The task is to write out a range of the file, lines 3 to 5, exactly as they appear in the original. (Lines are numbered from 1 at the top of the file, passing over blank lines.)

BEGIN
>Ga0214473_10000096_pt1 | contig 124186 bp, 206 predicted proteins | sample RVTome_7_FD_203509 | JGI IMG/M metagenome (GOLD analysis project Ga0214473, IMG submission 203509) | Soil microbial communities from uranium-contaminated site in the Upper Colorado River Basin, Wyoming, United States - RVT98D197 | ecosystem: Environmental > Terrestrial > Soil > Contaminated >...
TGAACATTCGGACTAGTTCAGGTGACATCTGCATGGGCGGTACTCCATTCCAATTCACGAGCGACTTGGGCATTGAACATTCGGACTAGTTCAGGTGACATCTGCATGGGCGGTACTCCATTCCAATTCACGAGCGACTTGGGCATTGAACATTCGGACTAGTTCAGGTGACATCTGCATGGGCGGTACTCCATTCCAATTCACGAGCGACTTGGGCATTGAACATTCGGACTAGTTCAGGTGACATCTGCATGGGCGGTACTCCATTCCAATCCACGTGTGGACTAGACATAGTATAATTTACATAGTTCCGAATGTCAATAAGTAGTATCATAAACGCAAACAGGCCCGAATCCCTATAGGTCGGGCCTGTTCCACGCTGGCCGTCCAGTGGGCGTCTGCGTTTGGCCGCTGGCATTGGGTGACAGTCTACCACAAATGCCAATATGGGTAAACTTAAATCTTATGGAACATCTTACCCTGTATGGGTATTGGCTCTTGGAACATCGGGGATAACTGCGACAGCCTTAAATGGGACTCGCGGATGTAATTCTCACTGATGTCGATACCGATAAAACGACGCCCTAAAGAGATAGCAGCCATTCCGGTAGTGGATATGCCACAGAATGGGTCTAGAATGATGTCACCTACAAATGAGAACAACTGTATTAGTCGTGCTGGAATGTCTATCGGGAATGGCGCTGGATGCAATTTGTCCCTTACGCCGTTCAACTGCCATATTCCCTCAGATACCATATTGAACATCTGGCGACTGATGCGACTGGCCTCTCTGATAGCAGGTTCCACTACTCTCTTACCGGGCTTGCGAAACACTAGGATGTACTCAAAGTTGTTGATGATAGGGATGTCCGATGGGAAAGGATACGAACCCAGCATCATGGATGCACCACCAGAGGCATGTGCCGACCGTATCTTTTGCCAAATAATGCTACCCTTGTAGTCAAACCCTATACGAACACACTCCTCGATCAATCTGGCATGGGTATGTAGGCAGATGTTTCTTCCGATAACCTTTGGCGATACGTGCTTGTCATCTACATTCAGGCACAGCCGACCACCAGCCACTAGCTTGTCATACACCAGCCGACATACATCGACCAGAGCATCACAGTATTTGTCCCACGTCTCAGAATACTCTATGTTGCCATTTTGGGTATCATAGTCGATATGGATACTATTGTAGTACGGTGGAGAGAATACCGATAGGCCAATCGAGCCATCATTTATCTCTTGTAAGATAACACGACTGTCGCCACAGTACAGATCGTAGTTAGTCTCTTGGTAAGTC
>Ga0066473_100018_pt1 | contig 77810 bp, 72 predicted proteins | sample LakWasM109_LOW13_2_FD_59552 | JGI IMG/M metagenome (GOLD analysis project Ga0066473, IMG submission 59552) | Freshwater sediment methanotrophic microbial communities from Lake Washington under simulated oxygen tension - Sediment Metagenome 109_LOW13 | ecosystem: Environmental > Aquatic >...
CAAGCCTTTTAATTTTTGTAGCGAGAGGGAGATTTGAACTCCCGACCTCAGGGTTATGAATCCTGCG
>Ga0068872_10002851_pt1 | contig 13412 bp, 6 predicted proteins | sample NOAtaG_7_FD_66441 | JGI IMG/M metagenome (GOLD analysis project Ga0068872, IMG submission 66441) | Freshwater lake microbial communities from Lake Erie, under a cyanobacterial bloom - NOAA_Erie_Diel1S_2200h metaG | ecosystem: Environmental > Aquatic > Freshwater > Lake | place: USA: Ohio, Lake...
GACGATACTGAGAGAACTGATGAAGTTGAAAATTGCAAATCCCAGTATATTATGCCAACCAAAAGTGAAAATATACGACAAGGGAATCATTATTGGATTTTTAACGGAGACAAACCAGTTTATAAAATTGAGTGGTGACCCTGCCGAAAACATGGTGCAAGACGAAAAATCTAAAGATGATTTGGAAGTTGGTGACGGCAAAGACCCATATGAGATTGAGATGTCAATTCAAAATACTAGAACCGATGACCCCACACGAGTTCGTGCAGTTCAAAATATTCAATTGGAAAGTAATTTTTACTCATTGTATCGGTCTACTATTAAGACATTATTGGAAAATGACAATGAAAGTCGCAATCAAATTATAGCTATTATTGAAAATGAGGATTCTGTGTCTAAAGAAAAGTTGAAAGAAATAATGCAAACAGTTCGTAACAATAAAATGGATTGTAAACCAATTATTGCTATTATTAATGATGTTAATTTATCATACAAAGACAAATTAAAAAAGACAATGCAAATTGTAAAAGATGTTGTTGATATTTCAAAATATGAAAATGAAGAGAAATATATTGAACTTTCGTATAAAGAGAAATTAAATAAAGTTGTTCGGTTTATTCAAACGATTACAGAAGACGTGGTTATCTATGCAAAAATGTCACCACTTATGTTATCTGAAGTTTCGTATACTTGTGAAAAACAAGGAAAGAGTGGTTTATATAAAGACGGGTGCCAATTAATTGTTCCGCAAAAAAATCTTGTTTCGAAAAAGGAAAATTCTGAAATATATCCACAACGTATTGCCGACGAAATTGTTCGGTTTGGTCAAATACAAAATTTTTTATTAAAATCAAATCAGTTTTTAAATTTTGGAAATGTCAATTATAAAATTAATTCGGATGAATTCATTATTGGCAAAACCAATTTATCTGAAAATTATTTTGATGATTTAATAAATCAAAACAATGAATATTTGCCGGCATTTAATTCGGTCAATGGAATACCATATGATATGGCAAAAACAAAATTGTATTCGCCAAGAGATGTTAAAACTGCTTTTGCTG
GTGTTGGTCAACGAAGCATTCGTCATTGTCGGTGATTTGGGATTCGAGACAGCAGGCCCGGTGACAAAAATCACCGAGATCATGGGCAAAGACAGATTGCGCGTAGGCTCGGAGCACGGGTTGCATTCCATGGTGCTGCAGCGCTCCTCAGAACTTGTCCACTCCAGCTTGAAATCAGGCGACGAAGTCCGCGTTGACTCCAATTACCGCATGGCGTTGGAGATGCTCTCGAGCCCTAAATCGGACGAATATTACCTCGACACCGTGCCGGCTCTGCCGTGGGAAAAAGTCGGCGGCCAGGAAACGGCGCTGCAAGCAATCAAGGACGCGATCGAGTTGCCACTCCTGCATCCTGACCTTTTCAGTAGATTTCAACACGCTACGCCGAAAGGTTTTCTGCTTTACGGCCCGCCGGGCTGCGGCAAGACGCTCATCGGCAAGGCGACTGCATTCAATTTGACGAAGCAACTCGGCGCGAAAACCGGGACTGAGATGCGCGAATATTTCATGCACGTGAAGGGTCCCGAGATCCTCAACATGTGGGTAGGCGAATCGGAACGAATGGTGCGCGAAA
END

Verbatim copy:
>Ga0066473_100018_pt1 | contig 77810 bp, 72 predicted proteins | sample LakWasM109_LOW13_2_FD_59552 | JGI IMG/M metagenome (GOLD analysis project Ga0066473, IMG submission 59552) | Freshwater sediment methanotrophic microbial communities from Lake Washington under simulated oxygen tension - Sediment Metagenome 109_LOW13 | ecosystem: Environmental > Aquatic >...
CAAGCCTTTTAATTTTTGTAGCGAGAGGGAGATTTGAACTCCCGACCTCAGGGTTATGAATCCTGCG
>Ga0068872_10002851_pt1 | contig 13412 bp, 6 predicted proteins | sample NOAtaG_7_FD_66441 | JGI IMG/M metagenome (GOLD analysis project Ga0068872, IMG submission 66441) | Freshwater lake microbial communities from Lake Erie, under a cyanobacterial bloom - NOAA_Erie_Diel1S_2200h metaG | ecosystem: Environmental > Aquatic > Freshwater > Lake | place: USA: Ohio, Lake...